A female King … Nana Adepa Amponsah Yeboah I – Graphic Online

There are female roles such as Nkosuohemaa (Development Queen), Nifahemaa (Queen of the right position in the army), Sanaahemaa (head of treasury), Benkumhemaa (Queen of the left position in the army) and many others.
The situation is, however, different when it comes to Nana Adepa Amponsah Yeboah I. She is a woman but her role is not that of a queen but king. In 2017, she was enstooled as the Kyidomhene of Akyem Tafo, a town in the Eastern Region.
She is the first female to be enstooled as Kyidomhene in the Akyem Abuakwa Traditional Area.
In the past, the role of the Kyidomhene was to protect the homeland when the king and his army went to war. It also included training and selecting men fit to join battles when necessary and so naturally, it was men who were deemed fit for that role.
Even today, most occupants of the position in other Akan areas are men, as the role is seen as a military position (defence minister) which needs the strength and vigour of a man. The traditional stool for the occupant is black and so the person must be bold and courageous.
Currently, due to modernisation, traditional kingdoms don’t go to war and the role of the Kyidomhene has changed to become the king’s ‘rear guard’ in different forms.
Nana Adepa, who recently held a dinner to celebrate her fifth year as Kyidomhene, told The Mirror in an interview last week that the role was not only limited to supporting the king during wars but also supporting him in developing and moulding the town and its people.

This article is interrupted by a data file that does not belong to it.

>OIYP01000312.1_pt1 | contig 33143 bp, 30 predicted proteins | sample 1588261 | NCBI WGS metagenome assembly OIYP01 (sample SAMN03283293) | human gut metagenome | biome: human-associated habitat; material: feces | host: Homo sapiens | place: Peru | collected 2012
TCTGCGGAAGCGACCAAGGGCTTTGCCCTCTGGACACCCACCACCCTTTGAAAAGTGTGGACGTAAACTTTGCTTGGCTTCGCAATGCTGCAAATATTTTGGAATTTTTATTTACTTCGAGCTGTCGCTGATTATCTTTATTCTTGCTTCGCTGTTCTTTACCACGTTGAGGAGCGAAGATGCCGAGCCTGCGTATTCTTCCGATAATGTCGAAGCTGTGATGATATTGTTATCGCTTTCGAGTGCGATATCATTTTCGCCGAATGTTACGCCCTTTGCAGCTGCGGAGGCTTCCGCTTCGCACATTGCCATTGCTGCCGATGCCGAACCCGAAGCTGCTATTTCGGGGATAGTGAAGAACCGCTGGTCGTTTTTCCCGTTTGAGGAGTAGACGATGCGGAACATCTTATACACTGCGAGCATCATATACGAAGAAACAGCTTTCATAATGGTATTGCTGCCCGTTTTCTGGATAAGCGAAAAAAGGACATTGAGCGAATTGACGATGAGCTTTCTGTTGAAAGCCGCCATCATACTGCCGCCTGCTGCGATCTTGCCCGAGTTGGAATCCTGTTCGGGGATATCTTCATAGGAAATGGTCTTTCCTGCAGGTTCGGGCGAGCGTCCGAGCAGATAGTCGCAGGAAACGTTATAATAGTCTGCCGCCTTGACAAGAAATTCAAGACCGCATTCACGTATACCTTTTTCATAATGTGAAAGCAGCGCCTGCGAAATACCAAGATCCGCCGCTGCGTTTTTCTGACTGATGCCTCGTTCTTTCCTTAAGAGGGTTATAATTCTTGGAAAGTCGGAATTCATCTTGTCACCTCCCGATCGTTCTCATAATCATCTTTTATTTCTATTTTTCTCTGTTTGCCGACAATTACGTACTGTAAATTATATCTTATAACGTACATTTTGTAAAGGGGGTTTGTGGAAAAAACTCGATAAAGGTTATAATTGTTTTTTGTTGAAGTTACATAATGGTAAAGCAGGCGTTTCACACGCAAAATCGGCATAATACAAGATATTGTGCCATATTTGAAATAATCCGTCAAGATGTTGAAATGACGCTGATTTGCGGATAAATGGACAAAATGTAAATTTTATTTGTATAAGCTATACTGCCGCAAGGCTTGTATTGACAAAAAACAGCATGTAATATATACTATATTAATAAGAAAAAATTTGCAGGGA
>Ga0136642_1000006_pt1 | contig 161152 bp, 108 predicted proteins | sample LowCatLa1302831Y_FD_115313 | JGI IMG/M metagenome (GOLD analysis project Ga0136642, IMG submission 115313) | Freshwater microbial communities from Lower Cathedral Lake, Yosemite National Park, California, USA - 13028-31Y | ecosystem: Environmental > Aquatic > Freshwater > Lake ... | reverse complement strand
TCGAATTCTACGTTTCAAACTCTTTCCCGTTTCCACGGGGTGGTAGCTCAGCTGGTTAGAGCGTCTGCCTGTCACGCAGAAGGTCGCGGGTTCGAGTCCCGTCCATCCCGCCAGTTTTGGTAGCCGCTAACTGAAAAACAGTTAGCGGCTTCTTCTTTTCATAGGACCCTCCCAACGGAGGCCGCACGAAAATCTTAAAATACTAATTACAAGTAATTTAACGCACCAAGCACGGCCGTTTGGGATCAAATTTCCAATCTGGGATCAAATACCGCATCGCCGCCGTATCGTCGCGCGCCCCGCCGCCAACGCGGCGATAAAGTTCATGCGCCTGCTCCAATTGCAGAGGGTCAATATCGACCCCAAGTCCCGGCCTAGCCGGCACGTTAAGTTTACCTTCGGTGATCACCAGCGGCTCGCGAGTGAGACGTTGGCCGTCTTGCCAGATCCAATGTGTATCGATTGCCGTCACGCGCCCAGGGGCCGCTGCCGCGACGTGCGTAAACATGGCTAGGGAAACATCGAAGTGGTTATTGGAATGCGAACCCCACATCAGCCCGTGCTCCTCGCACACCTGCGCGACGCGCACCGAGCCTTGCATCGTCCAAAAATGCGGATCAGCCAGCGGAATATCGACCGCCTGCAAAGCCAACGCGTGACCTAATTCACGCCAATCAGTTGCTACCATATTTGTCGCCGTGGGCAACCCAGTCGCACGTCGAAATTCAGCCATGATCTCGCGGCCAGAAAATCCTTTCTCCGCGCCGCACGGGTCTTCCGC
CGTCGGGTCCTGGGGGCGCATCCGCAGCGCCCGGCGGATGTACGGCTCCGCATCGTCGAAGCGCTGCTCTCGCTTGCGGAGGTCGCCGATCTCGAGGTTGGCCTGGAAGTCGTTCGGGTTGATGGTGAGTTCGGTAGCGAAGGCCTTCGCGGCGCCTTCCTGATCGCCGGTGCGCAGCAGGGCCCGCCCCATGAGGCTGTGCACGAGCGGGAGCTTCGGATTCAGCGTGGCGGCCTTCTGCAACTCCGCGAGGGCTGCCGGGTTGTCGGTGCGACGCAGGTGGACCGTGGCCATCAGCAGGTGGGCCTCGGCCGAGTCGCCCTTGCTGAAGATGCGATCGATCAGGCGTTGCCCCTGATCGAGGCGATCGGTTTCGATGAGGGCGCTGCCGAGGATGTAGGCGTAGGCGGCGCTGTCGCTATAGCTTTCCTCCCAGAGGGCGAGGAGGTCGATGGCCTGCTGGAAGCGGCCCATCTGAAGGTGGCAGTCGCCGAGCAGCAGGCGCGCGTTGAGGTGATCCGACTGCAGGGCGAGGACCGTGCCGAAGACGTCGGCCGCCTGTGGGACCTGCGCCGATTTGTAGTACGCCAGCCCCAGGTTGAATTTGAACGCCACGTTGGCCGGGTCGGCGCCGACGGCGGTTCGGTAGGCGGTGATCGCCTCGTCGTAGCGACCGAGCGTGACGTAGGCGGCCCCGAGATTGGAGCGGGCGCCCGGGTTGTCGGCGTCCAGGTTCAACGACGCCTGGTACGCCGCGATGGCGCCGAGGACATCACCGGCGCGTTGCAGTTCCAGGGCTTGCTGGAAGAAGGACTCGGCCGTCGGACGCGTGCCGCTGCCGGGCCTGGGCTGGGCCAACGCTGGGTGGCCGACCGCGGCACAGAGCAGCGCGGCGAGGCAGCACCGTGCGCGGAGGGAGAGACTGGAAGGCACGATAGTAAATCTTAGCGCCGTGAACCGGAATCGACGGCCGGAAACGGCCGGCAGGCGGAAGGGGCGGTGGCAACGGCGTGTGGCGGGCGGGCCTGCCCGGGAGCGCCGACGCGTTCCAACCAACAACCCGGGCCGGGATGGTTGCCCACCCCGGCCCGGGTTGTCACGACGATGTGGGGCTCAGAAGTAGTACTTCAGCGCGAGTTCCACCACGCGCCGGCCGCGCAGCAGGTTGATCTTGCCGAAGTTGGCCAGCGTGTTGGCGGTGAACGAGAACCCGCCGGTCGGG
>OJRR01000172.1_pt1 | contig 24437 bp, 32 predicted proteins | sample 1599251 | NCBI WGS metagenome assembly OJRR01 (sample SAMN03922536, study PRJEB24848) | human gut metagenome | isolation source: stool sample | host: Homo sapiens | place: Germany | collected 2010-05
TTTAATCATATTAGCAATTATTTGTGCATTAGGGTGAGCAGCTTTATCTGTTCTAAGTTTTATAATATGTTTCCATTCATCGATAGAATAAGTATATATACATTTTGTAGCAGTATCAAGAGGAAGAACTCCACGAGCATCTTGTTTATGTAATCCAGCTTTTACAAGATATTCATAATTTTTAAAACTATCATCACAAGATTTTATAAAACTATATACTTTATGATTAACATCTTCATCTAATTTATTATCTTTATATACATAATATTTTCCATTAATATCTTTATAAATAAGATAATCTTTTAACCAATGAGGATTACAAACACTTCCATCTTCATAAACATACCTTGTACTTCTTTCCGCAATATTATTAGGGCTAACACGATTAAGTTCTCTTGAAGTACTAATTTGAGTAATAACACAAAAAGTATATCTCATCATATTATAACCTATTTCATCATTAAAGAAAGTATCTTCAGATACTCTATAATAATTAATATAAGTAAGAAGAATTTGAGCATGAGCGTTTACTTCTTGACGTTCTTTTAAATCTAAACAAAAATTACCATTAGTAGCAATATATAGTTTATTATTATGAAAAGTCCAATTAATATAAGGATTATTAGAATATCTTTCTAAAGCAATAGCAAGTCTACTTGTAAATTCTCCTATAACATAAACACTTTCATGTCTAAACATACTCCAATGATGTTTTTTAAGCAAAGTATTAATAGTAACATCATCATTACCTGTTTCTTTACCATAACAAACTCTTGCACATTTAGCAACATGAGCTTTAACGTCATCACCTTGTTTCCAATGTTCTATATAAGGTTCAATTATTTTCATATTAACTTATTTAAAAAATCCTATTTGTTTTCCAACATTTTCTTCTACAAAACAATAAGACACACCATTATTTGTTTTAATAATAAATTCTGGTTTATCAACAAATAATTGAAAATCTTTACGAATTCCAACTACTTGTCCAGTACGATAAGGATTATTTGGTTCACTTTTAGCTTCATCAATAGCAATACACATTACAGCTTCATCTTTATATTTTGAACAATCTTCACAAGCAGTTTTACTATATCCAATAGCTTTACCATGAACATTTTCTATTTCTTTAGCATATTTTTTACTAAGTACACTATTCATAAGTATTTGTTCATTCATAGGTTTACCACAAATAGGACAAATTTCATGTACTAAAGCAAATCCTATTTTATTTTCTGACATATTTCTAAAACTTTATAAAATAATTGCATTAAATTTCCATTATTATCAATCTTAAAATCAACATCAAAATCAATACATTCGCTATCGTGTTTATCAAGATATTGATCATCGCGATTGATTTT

Nana Adepa arriving at a dinner to celebrate her fifth anniversary as Kyidomhene 
“Usually when I am introduced as a king, many are surprised as it is not common. People will stand up from their seats to catch a glimpse of who this “woman king” is and I see the shock on their faces. Some wonder if there are no men in our family fit for the position; the questions are many but I have become used to them,” she said.

Nana Adepa is a member of the royal family and so growing up, she was aware of the possibility of being enstooled. However when her uncle, the Omanhene of Akyem Tafo, Osabarima Adusei Peasah IV, called on her to support him build the town, she was reluctant.
She said aside her busy work schedule, she was also not enthused about chieftaincy-related issues and wanted to live a private life.
“It was my mother who advised me to consider the role. She said my uncle and his elders had seen some virtues in me. She advised that such roles came with honour so I should consider it. So after almost five years of back and forth, I agreed,” she explained.
Even then, she did not know that her position was a male’s role. She wondered what role they wanted her to play as there was already a queenmother for the town. It was not until a month to her enstoolment that she was informed of her specific role.
Anyone familiar with how kings dress in the Akan traditional setting will know Nana Adepa is not a queen but a king
“The role of the Kyidomhene, although part of the chieftaincy setting, had never been filled by anybody in our town, so I wondered why I was the first to occupy such an important role, especially being a woman. My uncle is a man of few words so he only smiled and said that was what the elders had decided. I spoke extensively to some friends who knew about chieftaincy and they all advised that if the elders of my town deemed it fit, I must listen to them,” she recounted.

Life as Kyidomhene
On special occasions, Nana Adepa’s regalia depicts her role as a king. Even without introduction, anyone familiar with how kings dress in the Akan traditional setting will know Nana Adepa is not a queen but a king. The type of cloth, how she wears them, her ornaments and “ahenema” (traditional slippers) are those for kings. She also wields a ceremonial short sword or fly-whisk.